Shakespeare & Company

Shakespeare & Company

Shakespeare and Company was established in 1951 by George Whitman, an American in Paris, but to fully appreciate the history of this fabled bookstore, we must first rewind to 1919, when a young female entrepreneur, bookseller, and publisher named Sylvia Beach opened a bookshop in St. Germain-des-Prés.

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John Sandoe Books

John Sandoe Books

Tucked away on a quiet street off Chelsea’s bustling Kings Road, is a wonderful independent bookshop, John Sandoe Books. Remaining in the original location on Blacklands Terrace where John Sandoe first set up shop, the bookstore now spans three side by side stores acquired over a fifty year period.

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Leakey’s Bookshop

Leakey’s Bookshop

Inverness is the most northerly city in Britain and the capital of the Scottish Highlands. Here in this pretty city nestled on the banks of the Ness, you’ll find the iconic Leakey’s Bookshop, an old Gaelic church filled floor to ceiling with books. Hallelujah, I have finally found a religion worth waking up early for on Sundays!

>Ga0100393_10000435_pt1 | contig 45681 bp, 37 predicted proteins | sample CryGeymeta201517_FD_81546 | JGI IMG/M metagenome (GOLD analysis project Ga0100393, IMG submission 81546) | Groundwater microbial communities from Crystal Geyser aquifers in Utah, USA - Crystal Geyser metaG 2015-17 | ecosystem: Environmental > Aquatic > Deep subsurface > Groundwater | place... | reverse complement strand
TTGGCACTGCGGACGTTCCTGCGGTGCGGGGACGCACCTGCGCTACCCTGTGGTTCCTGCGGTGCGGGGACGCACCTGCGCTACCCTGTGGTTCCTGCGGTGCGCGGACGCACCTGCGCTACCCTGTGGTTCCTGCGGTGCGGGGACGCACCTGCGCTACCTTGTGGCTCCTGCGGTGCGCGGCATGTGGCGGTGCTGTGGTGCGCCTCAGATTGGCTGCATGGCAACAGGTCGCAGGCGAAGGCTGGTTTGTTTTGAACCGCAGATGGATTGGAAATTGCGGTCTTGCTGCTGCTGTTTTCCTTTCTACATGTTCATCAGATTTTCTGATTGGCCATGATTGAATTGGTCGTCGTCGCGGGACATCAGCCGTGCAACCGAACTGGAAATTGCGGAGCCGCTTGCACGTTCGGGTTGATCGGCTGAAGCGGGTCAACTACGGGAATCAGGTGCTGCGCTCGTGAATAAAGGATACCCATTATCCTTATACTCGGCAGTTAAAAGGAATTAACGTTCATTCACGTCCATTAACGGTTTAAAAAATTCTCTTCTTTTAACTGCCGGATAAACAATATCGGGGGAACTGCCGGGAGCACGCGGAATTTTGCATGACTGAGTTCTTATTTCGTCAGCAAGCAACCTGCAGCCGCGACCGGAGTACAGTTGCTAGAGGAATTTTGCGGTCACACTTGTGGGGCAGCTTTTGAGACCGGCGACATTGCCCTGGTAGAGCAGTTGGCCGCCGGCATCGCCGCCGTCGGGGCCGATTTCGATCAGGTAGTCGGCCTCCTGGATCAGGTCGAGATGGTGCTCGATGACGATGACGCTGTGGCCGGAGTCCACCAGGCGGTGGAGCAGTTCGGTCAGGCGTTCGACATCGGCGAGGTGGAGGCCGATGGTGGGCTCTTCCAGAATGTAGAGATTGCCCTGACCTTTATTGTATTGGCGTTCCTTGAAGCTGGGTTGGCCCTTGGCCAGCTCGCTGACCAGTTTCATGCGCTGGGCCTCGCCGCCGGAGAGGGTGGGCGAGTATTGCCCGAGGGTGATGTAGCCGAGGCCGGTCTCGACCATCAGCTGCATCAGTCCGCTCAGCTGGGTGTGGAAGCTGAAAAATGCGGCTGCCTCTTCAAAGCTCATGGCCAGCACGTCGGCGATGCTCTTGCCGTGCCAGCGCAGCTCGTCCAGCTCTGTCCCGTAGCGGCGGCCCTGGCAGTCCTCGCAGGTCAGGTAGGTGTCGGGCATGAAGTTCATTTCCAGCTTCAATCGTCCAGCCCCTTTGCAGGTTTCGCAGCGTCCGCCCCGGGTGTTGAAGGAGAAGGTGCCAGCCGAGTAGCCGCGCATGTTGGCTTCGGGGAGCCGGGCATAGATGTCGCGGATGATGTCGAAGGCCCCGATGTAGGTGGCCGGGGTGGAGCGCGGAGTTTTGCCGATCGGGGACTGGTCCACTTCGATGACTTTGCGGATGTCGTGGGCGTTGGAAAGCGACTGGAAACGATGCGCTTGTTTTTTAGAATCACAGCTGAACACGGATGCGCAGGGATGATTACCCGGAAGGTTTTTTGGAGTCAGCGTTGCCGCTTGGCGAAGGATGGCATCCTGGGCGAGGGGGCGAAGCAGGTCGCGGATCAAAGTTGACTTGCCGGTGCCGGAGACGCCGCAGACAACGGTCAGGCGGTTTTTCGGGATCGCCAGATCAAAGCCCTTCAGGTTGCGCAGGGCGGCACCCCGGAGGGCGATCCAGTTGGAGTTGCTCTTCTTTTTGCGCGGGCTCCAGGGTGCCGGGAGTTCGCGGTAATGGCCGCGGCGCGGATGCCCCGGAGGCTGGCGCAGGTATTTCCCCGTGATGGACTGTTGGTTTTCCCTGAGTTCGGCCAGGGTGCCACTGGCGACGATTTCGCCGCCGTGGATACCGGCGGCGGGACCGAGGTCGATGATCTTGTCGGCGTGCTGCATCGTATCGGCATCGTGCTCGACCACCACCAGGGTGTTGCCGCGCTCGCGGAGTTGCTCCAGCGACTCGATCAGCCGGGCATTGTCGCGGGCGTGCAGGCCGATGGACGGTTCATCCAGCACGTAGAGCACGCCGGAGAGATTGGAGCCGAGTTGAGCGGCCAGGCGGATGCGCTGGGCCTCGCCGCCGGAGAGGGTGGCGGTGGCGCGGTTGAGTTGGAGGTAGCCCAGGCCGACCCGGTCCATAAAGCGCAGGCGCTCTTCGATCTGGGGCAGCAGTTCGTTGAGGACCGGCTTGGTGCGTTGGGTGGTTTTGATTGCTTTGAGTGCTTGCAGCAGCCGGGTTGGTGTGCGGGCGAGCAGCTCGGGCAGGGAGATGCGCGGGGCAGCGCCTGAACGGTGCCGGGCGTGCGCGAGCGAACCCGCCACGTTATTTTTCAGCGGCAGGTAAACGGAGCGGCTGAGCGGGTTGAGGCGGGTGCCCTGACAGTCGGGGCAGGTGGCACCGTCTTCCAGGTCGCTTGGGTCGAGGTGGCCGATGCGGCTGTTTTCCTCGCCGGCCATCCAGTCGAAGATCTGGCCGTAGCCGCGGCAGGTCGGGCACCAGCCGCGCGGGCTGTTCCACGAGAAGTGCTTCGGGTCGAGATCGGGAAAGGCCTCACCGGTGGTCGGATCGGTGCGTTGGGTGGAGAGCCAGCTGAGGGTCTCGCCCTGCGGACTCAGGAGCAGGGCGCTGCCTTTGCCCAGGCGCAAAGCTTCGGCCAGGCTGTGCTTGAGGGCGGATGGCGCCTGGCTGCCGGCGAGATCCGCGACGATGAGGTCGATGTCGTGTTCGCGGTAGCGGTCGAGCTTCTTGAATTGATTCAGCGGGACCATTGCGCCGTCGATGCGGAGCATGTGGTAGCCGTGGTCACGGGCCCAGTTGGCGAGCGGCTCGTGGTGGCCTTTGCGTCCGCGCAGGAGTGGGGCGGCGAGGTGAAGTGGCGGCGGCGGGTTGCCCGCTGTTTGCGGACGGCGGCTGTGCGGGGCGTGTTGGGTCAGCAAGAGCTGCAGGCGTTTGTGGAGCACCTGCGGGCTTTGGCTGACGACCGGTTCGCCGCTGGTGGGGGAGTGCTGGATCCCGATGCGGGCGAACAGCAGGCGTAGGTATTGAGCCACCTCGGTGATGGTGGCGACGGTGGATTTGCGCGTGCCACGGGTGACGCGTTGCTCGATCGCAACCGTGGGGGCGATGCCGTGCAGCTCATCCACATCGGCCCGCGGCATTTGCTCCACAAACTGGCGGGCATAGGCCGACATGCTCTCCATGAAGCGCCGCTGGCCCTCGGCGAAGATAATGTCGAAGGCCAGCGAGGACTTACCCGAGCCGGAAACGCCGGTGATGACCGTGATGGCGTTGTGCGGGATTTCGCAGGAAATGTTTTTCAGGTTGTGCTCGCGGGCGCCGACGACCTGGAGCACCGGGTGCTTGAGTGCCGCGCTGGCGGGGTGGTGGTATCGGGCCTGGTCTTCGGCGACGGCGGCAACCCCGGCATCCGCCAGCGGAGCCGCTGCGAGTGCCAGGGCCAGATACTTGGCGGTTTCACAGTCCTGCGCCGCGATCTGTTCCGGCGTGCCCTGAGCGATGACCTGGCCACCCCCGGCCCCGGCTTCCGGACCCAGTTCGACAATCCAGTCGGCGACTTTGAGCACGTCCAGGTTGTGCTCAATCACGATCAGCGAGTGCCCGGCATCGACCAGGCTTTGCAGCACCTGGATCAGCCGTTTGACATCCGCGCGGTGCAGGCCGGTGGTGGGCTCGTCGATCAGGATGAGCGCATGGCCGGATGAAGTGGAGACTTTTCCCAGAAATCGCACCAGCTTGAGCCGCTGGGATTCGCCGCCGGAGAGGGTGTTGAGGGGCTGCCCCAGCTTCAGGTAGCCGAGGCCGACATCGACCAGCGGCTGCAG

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Word on the Water, London Book Barge

Word on the Water, London Book Barge

A once wandering 1920’s barge has taken up permanent residence along York Way on London’s Granary Square, just a short walk from Kings Cross and the British Library. Yet, this is no ordinary passenger barge, it’s a floating bookshop called Word on the Water – a trove of new and pre-loved books stacked amidst a funky bohemian ambience.

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Armchair Books, Edinburgh

Armchair Books, Edinburgh

There are a multitude of reasons why Edinburgh was crowned the first UNESCO City of Literature, from the exceptional libraries, quirky independent bookshops, and illustrious literary history, the Scottish capital is a wonderland for bibliophiles. Edinburgh has inspired the backdrop of many stories, so it’s no surprise that this city is also teeming with top notch literary haunts.

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